FEDERAL prosecutors have made additional arrests and charges in two different espionage cases that involve stealing intellectual property from U.S. seed companies and transporting it to China.
Five more Chinese nationals were indicted for conspiracy to steal trade secrets in the case in Iowa. Prosecutors charged Li Shaoming, Wang Lei, Wang Hongwei, Ye Jian and Lin Yong — all natives of China — in addition to Mo Hailong, who was previously charged on Dec. 10, for conspiring to steal inbred corn seed from DuPont Pioneer, Monsanto and LG Seeds and attempting to transport the seed to China.
The Federal Bureau of Investigation (FBI) launched a full-scale investigation after suspicious activity reported in an Iowa field growing inbred lines of seed led investigators to track the activities of Mo Hailong, also known as Robert Mo.
Mo was reported gathering samples in fields in Iowa and Illinois. The court documents said he shipped packages containing seed at different times to his home in Florida. In addition, Mo spent some time at a field near Monee, Ill., owned by Kings Nower Seed. The investigation found that he was not working alone (Feedstuffs, Dec. 23).
Mo is director of international business for the Beijing DABEI NONG Technology Group Co. Ltd., which, according to FBI records, is believed to be a Chinese conglomerate with a large seed company in China, Beijing Kings Nower Seed Science & Technology Co. Ltd.
Four of the individuals arrested are citizens of China and employees of Kings Nower Seed. Li Shaoming is chief executive officer, Wang Lei is vice chairman, Ye Jian is research manager and Lin Young also was an employee.
The remaining suspect, Wang Hongwei, is believed to be a resident of Canada and China. His direct relationship to Kings Nower Seed has not been disclosed.
In September 2012, all parties involved flew to different locations. Mo, Wang Lei and Wang Hongwei all flew domestically, while Li and Ye were traveling to China.
An outbound inspection of Ye's luggage turned up 30 individual seed kernels wrapped in napkins in the clothing within his bags. Upon further inspection, additional samples were found in his possession in his front pocket.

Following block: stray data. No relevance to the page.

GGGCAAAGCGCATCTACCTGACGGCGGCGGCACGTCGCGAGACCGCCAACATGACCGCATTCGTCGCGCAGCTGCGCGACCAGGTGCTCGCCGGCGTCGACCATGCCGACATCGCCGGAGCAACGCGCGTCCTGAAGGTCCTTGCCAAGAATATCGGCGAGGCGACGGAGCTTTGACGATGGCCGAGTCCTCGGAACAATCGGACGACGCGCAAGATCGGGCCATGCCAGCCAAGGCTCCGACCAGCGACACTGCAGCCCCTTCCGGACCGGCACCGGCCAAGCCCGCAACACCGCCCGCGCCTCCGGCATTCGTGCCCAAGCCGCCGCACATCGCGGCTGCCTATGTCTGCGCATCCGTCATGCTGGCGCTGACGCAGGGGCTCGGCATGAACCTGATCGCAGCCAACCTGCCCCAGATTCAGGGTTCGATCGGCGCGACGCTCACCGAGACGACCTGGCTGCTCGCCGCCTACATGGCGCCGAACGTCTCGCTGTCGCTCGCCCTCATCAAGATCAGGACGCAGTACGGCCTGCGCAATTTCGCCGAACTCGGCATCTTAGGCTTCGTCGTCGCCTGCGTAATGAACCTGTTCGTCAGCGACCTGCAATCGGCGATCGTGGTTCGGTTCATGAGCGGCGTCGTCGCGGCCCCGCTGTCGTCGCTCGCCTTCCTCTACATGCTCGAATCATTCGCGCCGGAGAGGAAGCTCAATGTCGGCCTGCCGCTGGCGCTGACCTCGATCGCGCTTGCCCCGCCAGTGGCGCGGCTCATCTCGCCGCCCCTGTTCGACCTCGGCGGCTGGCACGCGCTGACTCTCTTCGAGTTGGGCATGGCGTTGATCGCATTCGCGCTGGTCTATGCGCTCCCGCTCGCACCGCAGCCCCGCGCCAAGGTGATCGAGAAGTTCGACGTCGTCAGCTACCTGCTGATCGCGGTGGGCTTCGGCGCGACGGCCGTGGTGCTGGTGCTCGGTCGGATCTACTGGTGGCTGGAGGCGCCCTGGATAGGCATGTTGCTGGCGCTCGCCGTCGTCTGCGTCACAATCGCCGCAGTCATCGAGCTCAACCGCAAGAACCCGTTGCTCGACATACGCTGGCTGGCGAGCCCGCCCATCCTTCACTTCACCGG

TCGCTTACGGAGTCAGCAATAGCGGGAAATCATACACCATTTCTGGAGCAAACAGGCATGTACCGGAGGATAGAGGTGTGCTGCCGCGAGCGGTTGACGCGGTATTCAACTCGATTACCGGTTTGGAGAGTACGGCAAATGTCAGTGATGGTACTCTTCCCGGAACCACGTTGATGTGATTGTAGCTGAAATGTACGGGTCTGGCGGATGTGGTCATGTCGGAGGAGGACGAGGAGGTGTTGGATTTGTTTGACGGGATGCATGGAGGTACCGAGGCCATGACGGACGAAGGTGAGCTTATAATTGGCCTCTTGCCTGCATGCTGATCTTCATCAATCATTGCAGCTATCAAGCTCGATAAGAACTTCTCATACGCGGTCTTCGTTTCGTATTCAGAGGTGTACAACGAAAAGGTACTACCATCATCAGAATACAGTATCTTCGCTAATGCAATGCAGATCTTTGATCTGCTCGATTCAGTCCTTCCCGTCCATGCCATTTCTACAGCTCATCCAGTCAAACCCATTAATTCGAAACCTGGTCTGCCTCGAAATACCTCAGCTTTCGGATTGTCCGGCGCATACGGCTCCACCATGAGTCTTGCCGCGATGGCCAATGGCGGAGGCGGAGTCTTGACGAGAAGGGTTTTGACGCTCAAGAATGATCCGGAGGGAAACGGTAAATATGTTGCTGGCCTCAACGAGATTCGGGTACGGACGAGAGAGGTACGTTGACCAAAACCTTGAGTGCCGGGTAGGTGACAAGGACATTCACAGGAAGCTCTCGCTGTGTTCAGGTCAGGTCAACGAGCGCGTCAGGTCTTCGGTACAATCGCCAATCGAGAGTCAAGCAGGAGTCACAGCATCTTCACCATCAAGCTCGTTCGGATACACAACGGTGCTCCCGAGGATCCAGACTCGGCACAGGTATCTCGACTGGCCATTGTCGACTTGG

At the Canadian border, Wang Hongwei's rental car and luggage were inspected, in coordination with an FBI investigation, as he attempted to cross into Canada. A search revealed approximately 44 grocery sacks labeled with generic numbers. Inside each bag were about 20 manila envelopes with various amounts of seed. Wang Hongwei had stated that he purchased the seed in Chicago, Ill., from Mo.
At this point, it appears that no seeds actually reached the intended final destination of China.
As valuable intellectual property of seed companies, these "inbred" or "parent" lines of seed involved in the case took five to eight years of research and a minimum investment of $30-40 million.
Meanwhile, a federal grand jury charged two Chinese scientists, Weiqiang Zhang of Manhattan, Kan., and Wengui Yan of Stuttgart, Ark., with one count of conspiracy to steal trade secrets and one count of theft of trade secrets. Originally, they were charged in a criminal complaint filed in U.S. district court on Dec. 12.
The two allegedly conspired to steal rice samples from Ventria Bioscience, a biopharmaceutical company with a research facility in Junction City, Kan. Court documents stated that Zhang and Yan allowed Chinese visitors from a research institute to obtain possession of the rice seed developed by Ventria at the Kansas research facility (Feedstuffs, Dec. 23).
If convicted, they face a maximum penalty of 10 years in jail and a fine of up to $250,000 for each count.